The cream of the crop shows off at B.R. car show

World of Wheel

Almost from the time cars became an everyday part of American life, there have been people who looked at their vehicles and wondered how to make it faster, prettier or cooler, who turned their heads and stared at the hot rod that passed them down the street.

This weekend, there is a great place to be for those people.

The Baton Rouge World of Wheels show runs Friday through Sunday at the Baton Rouge River Center, and will feature about 120 heavily modified and customized cars, trucks and motorcycles in all their tricked-out glory. And, because this show comes at the end of the International Show Car Association season, which started in November, it will include the ISCA national championship, with 25 cars from across the country vying for titles in various categories.

The cars themselves are worth anywhere from $35,000 to close to $1 million, and the total value of the cars on display will be between $30 million to $40 million, said Mark Chiasson, who runs the Baton Rouge World of Wheels.

“Our type of customer is anybody that would be interested in a ’57 Chevy or a ’69 Camaro or a Mustang, whatever that car was that thrilled them as a younger person, or a hot rod of any kind,” said ISCA President Bob Millard. “We have restored cars. We have motorcycles. We have trucks. We have street rods, hot rods, custom cars. … Our spectator is anybody who loves the automobile.”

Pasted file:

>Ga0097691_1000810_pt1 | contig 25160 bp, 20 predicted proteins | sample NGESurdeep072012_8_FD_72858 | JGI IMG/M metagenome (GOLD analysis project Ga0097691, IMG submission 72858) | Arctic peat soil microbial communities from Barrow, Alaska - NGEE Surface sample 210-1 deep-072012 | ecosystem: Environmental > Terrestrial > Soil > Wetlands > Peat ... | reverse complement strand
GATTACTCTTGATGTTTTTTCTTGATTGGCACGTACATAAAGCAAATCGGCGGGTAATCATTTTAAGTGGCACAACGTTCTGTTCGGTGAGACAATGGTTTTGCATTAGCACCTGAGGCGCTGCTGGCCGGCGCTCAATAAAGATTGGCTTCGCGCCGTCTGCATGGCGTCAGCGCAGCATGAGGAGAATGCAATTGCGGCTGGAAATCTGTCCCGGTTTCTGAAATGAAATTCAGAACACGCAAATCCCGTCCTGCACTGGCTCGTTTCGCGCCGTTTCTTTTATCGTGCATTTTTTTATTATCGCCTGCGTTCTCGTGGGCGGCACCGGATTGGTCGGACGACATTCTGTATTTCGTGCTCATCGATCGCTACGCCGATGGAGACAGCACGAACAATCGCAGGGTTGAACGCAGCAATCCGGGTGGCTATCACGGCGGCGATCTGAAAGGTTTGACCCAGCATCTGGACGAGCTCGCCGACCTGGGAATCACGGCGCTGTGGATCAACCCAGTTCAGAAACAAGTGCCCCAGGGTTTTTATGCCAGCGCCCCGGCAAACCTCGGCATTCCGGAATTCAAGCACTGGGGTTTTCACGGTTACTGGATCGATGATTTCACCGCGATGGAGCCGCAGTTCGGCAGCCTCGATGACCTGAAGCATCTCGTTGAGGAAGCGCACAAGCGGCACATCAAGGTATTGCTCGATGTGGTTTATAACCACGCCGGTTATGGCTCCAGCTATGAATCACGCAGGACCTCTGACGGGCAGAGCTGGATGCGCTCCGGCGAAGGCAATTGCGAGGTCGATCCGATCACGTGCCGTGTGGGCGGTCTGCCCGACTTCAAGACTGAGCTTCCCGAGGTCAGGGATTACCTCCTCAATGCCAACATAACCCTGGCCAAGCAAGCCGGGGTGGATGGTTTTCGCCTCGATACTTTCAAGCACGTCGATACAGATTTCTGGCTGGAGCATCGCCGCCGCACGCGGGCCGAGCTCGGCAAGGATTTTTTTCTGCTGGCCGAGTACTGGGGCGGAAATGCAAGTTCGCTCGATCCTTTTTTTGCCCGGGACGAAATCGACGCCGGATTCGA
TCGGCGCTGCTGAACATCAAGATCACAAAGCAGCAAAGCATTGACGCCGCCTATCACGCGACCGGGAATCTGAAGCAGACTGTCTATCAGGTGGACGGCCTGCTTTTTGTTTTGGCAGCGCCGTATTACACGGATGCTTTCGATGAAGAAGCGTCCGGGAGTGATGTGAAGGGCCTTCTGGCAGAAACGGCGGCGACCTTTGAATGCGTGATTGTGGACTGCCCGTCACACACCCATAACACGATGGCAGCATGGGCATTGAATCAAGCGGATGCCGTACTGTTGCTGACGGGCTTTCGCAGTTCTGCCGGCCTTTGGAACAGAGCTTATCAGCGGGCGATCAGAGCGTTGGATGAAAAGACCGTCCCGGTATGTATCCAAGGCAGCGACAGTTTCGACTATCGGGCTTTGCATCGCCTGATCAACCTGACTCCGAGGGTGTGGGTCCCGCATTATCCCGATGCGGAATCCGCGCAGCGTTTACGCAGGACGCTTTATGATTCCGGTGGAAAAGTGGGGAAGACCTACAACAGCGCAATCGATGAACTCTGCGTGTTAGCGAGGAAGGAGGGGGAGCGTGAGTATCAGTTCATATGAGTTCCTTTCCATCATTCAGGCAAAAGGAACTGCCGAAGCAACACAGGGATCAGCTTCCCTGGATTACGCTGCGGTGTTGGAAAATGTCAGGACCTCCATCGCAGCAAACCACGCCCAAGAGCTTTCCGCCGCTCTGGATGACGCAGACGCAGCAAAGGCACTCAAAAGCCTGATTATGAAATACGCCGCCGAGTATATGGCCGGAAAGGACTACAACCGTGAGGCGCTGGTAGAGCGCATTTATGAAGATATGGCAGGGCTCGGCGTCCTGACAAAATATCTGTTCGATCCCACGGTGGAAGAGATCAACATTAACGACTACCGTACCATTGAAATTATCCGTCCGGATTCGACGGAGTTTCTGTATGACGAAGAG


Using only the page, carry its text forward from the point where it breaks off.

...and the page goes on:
World of Wheel has held its area shows in Lafayette in recent years, but is moving to the River Center because it can provide space for about twice as many vehicles as the Cajundome, Chiasson said.

The show includes a prize for best entry from Louisiana, but Chiasson said those coming to the River Center will be from several southeastern and southwestern states — even those not part of the ISCA competition. This is one of 30 World of Wheels events throughout the year, and Chiasson recruits cars he likes from the other shows.

“I’m a little picky,” Chiasson said. “We actually select them so we don’t have too many hot rods, too many this or that. … We don’t want to have nice cars in here with those somebody just drove in off the street. They’re probably the cream of the crop.”

Having the ISCA championship is a drawing card, as those who compete at a more regional level get to see how their cars stack up next to those competing for national awards, Chiasson said.

At the top end of the competition, all of the cars have cost their owners at least $100,000 to get it to its current condition. Although these competitions grew out of the days when such cars were used on the streets, many of them today are for indoor shows only. In the early 1960s, Millard said, 85 percent of the cars were driven to shows, and the owners cleaned them at the site. Today, 95 percent arrive in trailers.

“These cars are judged that tightly that they don’t want that dirt in there,” he said.

Yet, even if these cars will seldom be seen driving in traffic, they harken to the days after World War II when the idea of the car as something more than transportation took hold.

“It has grown from the guys in the ’50s with what we now call traditional or rat rod cars,” Millard said. “We have a place for those in our shows because we want the history of the sport to follow us. But when a guy took a ’32 Ford in 1955 and he’d just got out of the service, he cut it all up and did the best he could with junk parts to make that car a hot rod. That’s where the hot rod came from.”

And this is where it’s come to.